Sport Sciences for Health

, Volume 8, Issue 1, pp 23–29 | Cite as

Cardiovascular and blood lactate responses to acute plyometric exercise in female volleyball and handball players

  • Hamid AraziEmail author
  • Abbas Asadi
  • Maryam Nasehi
  • Alireza Delpasand
Original Article


Although plyometrics are widely used in athletic conditioning, the acute cardiovascular responses to plyometric exercise in female subjects have not been described. The purpose of this study was to assess the acute effects of plyometric exercise on cardiovascular responses, as well as blood lactate concentrations in female volleyball and handball players. Eight semiprofessional volleyball plays and ten handball players volunteered to participate in this study. Subjects performed five sets of box jumps and depth jumps with ten repetitions, respectively. After each set of exercises, blood pressure and heart rate were assessed. Blood lactate concentration was measured before and after exercise. Muscle soreness was also measured immediately before and immediately after plyometric exercise as well as 24, 48 and 72 h after plyometric exercise. No differences were found in any physiological indices between volleyball and handball players, except heart rate during box jump set 2 and the rate pressure product (RPP) during box jump sets 2 and 5 and depth jump set 1 (P > 0.05). Plyometric exercise increased heart rate, systolic and diastolic blood pressure, and RPP after each set of exercises (P < 0.05). Also, heart rate and RPP were higher during the depth jump exercise (P < 0.05). Plyometric exercise did not induce any significant changes in muscle soreness (P > 0.05). The blood lactate concentrations were significantly increased above resting levels (P < 0.05). These findings suggest that plyometric box and depth jumping can be used in an overall programme to properly prepare athletes for competition in events that require both aerobic and anaerobic metabolism components.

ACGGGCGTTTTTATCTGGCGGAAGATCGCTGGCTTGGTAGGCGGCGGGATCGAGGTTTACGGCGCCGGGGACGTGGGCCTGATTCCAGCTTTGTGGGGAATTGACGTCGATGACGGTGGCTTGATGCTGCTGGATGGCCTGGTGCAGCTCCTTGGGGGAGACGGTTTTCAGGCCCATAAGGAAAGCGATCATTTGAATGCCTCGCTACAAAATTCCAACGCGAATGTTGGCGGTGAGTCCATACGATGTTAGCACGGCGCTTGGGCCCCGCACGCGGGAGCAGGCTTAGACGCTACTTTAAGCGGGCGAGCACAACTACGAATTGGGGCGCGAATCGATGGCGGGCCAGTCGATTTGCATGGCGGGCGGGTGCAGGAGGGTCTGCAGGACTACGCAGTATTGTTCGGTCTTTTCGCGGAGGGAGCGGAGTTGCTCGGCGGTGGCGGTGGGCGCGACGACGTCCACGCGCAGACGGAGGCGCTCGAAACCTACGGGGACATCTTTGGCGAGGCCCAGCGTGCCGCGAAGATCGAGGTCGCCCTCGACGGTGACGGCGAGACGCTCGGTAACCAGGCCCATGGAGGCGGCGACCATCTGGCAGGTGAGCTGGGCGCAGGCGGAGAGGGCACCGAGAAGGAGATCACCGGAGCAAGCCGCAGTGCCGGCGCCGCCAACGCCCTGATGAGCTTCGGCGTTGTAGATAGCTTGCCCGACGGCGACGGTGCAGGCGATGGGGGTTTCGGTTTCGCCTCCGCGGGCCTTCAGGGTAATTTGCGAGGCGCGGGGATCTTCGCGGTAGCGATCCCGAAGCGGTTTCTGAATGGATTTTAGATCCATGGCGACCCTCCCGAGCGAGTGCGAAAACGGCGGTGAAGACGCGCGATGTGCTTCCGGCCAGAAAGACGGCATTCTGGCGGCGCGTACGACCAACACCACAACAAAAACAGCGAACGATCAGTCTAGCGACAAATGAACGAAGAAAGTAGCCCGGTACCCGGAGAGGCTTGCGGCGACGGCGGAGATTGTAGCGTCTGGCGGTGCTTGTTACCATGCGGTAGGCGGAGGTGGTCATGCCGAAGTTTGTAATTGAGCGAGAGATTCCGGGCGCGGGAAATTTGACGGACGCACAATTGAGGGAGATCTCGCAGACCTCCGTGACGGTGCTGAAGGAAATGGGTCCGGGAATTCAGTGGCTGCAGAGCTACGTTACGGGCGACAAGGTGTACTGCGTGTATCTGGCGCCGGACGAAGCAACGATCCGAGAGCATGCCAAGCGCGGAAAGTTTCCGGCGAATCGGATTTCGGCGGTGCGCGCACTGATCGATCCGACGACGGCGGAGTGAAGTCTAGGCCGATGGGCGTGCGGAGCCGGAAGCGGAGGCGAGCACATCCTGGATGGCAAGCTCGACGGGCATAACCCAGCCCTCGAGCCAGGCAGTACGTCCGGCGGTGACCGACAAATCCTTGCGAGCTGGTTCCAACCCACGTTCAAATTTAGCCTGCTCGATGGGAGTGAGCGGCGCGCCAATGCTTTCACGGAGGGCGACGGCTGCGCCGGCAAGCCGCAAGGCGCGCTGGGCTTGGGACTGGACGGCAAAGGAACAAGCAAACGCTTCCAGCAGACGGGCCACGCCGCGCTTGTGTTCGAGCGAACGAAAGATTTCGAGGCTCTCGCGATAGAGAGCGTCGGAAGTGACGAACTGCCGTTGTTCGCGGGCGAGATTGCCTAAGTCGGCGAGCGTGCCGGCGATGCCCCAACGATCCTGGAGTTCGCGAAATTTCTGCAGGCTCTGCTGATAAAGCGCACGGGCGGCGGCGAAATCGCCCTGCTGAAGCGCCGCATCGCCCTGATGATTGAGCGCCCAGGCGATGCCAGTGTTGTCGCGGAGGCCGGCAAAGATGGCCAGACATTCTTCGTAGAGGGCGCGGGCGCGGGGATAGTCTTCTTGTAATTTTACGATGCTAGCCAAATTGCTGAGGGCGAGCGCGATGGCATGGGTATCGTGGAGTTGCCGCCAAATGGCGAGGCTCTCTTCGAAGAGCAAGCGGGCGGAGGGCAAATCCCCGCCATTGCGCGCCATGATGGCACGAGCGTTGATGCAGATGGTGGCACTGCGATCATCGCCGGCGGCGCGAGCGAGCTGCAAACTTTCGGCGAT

Key words

Blood pressure Heart rate Plyometric exercise Blood lactate 


Unable to display preview. Download preview PDF.

Unable to display preview. Download preview PDF.


  1. 1.
    Tofas T, Jumurtas AZ, Fatouros I et al (2008) Plyometric exercise increases serum indices of muscle damage and collagen breakdown. J Strength Cond Res 22:490–496 28PubMedCrossRefGoogle Scholar
  2. 2.
    Chu DA (1998) Jumping into plyometric. Human Kinetics, Champaign, ILGoogle Scholar
  3. 3.
    Arazi H, Asadi A, Coetzee B (2011) Comparative effect of land and aquatic based plyometric training on the jumping ability and agility of young basketball players. South Afr J Res Sport Phys Educ Rec (in press)Google Scholar